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Potentially life-threatening emergency
Q fever - Pulmonary
See also in: International Travel
Other Resources UpToDate PubMed
Potentially life-threatening emergency

Q fever - Pulmonary

See also in: International Travel
Contributors: Susan Voci MD, Sumanth Rajagopal MD, William Bonnez MD
Other Resources UpToDate PubMed

Synopsis

Q fever is a zoonotic disease caused by the rickettsia-like organism Coxiella burnetii. The distribution is worldwide, but Q fever is more prevalent in Africa, Australia, the Middle East, and Central America.

Cattle, sheep, and goats are the main reservoir, and transmission to humans typically occurs by direct contact with the body fluids of infected animals and with inhalation of C. burnetii in aerosolized body fluids and contaminated dust. Ingestion of contaminated milk or meat is a less common mode of transmission, as are tick bites.

C. burnetii is resistant to heat, drying, and common disinfectants. Very few organisms are required to cause illness. The incubation period of Q fever depends on the number of organisms in the exposure, although 2 to 3 weeks is typical; it may be as short as 5 days.

Initial symptoms of Q fever include high fever, chills, headache, malaise, myalgia, sore throat, and sweats. Pneumonia with non-productive cough, chest pain, and rales may occur in 30% to 50% of cases after 4 to 5 days. In a minority of patients, dyspnea, vomiting, confusion, and abdominal pain may be seen. Fever can persist for up to 2 weeks. Hepatitis may occur in some cases. The overall mortality rate is 1% to 2%.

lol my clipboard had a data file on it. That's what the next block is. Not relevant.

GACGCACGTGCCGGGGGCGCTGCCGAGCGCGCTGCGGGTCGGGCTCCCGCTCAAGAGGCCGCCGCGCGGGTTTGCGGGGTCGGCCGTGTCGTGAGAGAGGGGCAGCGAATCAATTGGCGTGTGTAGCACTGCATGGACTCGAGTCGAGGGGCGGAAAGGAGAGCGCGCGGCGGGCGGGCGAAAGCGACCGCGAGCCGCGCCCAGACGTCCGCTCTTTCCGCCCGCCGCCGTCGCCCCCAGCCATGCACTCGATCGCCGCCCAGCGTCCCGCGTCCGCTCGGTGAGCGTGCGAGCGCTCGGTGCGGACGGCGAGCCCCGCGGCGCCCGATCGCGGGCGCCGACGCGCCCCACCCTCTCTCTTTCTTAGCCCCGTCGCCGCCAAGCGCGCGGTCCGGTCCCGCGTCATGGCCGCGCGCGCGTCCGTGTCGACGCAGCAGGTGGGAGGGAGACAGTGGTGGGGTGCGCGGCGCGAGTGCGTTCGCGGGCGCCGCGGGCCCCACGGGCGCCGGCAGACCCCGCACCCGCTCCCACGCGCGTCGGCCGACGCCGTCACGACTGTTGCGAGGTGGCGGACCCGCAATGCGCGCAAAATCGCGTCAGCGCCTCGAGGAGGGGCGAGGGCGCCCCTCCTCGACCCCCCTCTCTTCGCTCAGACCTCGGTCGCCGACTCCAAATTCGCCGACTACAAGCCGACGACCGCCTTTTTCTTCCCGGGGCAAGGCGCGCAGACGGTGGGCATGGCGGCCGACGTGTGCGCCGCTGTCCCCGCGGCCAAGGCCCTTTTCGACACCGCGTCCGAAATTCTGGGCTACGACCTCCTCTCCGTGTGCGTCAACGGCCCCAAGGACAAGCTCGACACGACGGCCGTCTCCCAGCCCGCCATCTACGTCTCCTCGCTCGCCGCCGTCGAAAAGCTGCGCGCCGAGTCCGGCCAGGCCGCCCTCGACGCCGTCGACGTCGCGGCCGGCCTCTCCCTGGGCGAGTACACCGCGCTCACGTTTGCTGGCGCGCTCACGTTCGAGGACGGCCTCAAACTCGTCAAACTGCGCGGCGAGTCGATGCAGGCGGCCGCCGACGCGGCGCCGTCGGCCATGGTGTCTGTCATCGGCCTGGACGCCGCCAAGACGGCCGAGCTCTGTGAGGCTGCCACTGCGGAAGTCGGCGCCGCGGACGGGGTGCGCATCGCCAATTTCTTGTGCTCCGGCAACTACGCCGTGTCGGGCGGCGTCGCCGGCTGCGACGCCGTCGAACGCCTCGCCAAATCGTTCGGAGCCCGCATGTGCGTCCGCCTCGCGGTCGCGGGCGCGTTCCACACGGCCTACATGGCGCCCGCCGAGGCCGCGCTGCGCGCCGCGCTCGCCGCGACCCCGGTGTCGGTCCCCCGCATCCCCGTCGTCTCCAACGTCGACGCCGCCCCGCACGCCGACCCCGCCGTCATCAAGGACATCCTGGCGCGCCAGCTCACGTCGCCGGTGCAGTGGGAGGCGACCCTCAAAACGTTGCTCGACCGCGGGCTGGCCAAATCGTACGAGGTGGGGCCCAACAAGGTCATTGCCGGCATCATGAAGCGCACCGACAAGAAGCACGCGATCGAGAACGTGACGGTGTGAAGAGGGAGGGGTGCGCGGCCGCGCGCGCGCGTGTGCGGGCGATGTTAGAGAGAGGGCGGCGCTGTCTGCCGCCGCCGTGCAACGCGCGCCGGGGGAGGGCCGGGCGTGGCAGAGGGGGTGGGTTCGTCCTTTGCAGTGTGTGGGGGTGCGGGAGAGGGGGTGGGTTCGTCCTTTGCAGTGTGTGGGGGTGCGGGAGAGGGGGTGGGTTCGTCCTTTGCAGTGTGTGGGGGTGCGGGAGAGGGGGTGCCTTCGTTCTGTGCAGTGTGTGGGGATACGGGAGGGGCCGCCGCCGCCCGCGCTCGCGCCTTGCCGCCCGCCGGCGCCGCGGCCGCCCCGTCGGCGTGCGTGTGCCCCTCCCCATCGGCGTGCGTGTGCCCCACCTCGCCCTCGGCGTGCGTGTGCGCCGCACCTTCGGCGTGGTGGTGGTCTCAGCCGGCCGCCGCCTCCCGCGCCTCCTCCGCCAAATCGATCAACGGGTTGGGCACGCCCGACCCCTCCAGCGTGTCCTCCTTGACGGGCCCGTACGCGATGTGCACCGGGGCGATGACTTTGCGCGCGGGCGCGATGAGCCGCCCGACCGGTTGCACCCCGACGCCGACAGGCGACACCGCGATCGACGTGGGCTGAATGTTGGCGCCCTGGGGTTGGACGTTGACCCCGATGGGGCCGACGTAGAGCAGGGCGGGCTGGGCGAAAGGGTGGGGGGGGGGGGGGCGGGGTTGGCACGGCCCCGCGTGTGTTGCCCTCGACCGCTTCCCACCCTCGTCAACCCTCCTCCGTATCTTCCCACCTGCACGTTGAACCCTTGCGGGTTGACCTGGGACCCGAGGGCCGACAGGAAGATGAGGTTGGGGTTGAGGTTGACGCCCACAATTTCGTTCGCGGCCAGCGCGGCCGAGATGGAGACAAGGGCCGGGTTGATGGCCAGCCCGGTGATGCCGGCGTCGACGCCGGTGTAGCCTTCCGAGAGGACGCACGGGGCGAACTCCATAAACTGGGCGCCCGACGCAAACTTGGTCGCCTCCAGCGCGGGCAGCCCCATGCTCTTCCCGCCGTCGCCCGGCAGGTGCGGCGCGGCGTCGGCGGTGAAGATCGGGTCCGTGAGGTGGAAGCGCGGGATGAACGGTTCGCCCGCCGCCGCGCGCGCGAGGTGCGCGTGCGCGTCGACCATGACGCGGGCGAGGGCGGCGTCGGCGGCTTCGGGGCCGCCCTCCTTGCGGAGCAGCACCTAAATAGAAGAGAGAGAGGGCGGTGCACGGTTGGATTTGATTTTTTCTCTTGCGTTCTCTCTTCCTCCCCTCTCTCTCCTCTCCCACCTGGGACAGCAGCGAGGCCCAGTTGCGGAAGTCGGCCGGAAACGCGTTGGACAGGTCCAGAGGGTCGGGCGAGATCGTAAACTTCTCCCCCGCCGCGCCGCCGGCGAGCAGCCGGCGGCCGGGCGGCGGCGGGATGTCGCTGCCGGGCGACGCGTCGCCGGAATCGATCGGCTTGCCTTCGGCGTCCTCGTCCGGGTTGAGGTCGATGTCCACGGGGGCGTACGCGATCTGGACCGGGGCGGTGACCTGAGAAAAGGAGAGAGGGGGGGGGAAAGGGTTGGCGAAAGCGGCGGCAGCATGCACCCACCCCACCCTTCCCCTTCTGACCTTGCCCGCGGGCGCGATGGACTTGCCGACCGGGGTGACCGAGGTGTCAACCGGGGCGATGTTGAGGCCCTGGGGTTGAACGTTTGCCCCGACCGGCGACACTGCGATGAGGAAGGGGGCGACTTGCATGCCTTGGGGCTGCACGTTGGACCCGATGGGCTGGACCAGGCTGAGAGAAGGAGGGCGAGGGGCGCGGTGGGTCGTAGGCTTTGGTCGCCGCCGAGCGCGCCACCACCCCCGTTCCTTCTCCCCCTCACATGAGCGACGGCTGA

Chronic disease may develop and persist for over 6 months. The chronic form can occur up to 20 years after initial infection. The disease may progress to endocarditis or aseptic meningitis.

The prevalence of Q fever is unclear; half of those infected remain asymptomatic. Person-to-person transmission is not known to occur. Infection results in lifelong immunity.

Q fever has been identified by the CDC as a Category B bioterrorism agent. Category B agents are the second highest priority and include those that are moderately easy to disseminate, result in moderate morbidity rates and low mortality rates, and require specific enhancements of the CDC's diagnostic capacity and enhanced disease surveillance.

Codes

ICD10CM:
A78 – Q fever

SNOMEDCT:
186788009 – Q fever

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Last Updated:07/23/2013
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Potentially life-threatening emergency
Q fever - Pulmonary
See also in: International Travel
Q fever (Acute) : Abdominal pain, Chest pain, Cough, Diarrhea, Fatigue, Fever, Headache, Vomiting, Myalgia
Copyright © 2021 VisualDx®. All rights reserved.